The titular character of Alex van Warmerdam's Borgman does not have horns, nor does he command grotesque demons spawned from hellfire. Emaciated, clothed in rags with long hair and a beard, he actually looks a lot like Jesus at first.... More »
  

Review: THE SACRAMENT Is Delicious Kool-Aid For Thirsty Viewers

Sometimes we are frankly limited by our terminology. What do you call a film that uses in-world video? That is to say, what do you call a film where the camera used to exclusively record the footage is incorporated as... More »
  

Sydney 2014 Review: Taut Thriller TOM AT THE FARM Reinvents Director Xavier Dolan

As of this writing, wunderkind French-Canadian director Xavier Dolan at the age of 25 is premiering his fifth feature film, Mummy, on the Croisette. Making its Australian premiere at the Sydney Film Festival, however, is Dolan's fourth work, Tom at the Farm, which... More »
  

The Kids Talk Film: MAD MAX 2: THE ROAD WARRIOR

When the opportunity presented itself to see George Miller's car-pocalypse cult spectacular The Road Warrior on the big screen in Toronto a dodging of the R rating was necessary for Willem (age 11), but his younger sister Miranda (age 9) was... More »
  

Review: MALEFICENT Casts A Feminist Spell

Call her Beneficent. Rebooting the studio's 1959 animated film Sleeping Beauty into a live-action version suitable for the 21st century, Maleficent casts a strong feminist spell. "I don't think she's very happy," says one of the fairies in Walt Disney's... More »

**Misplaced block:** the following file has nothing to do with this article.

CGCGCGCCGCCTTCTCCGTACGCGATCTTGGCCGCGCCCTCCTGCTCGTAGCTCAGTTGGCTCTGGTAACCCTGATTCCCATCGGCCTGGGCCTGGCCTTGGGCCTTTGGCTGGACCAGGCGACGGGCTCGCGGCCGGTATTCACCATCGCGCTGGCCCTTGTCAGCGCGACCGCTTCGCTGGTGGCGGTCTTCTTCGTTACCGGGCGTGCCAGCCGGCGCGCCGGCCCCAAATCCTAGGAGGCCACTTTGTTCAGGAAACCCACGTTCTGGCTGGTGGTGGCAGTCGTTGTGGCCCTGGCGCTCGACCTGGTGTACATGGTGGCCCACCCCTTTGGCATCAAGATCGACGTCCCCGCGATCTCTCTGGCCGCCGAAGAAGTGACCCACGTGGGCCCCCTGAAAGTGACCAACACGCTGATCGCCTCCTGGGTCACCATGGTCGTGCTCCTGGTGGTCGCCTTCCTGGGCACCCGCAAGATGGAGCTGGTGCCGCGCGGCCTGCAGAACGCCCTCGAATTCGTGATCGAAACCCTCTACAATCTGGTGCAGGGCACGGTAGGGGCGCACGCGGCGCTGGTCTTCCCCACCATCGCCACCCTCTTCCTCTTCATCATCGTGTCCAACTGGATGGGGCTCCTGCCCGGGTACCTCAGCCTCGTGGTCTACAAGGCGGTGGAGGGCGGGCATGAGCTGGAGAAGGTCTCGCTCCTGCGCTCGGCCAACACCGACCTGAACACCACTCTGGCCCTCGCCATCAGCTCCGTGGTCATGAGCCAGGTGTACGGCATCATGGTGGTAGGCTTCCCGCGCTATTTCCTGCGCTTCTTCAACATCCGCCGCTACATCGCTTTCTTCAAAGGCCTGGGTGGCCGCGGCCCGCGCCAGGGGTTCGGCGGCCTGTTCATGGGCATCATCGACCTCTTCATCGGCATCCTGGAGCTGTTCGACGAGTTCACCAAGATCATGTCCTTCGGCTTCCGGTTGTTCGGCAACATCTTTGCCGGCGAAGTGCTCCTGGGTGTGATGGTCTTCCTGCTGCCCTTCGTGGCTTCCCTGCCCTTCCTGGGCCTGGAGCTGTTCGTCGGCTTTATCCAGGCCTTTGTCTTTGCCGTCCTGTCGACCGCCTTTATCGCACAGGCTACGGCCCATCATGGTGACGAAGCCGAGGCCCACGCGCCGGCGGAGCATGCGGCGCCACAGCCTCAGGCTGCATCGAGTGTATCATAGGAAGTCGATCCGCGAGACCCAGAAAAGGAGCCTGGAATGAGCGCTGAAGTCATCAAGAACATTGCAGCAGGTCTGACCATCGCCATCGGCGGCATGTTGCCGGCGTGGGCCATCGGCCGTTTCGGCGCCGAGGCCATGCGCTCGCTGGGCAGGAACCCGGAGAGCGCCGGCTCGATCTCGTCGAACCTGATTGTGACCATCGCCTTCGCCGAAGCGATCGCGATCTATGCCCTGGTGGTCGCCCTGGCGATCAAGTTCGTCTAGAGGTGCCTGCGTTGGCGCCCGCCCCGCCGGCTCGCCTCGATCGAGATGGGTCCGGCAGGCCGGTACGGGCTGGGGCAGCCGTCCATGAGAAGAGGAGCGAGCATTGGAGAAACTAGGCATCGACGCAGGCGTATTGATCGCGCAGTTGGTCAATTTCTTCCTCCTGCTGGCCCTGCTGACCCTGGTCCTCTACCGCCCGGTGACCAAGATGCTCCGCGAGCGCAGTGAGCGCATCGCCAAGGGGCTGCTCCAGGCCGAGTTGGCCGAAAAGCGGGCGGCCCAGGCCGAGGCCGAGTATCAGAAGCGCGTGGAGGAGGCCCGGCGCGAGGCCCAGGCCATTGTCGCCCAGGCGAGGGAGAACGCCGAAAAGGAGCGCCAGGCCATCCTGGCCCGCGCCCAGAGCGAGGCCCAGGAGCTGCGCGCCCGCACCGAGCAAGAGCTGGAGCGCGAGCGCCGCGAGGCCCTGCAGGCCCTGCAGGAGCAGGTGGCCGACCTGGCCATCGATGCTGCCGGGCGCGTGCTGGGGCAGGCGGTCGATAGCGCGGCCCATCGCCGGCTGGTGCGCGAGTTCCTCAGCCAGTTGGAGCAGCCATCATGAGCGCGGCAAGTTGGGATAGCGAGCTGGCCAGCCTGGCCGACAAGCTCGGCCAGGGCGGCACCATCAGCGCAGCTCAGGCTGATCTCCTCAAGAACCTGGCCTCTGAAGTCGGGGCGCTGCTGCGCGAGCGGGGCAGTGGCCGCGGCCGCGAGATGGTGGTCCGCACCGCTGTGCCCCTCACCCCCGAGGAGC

Review: NIGHT MOVES, A Tense Showcase Of Guilt And Paranoia

When purchasing a used boat for an act of extreme vandalism, a young activist quips that she chose the one named "Night Moves" because it was better in her mind than "Sea Breeze" or "Heart's Ease." I tend to pay... More »
  

Udine 2014 Review: BILOCATION, A Surprisingly Intriguing But Messy Psycho-Thriller

Even though it has most of the ingredients of a typical J-horror, Bilocation spices up a slightly worn-out formula with material that would otherwise be reserved for other genres, and instead of relying on overused plot devices, controls the narrative with thought-provoking... More »
  

Cannes 2014 Review: THE SALT OF THE EARTH Celebrates Photographic Art

There are a few titans of narrative cinema - Martin Scorsese and Spike Lee come first to mind - who make documentaries that rival their feature film work. Another example is Werner Herzog, a filmmaker whose non-fiction films are still... More »
  

Review: A MILLION WAYS TO DIE IN THE WEST Strikes Comedy Gold

From the opening credits of director Seth MacFarlane's latest offensive and broad comedy, it is clear that he is wearing his Family Guy hat, although one can argue it is permanently affixed to his head.The ode to the woeful Wild... More »
  

Cannes 2014 Review: WHITE GOD Unleashes The Hounds Of Allegory

Doggedly heavy on allegory, the film by Hungarian director Kornél Mundruczó's White God (Fehér Isten) has a relatively simple premise - beware the comeuppance for those that treat badly those they believe to be inferior.At its heart, the film plays... More »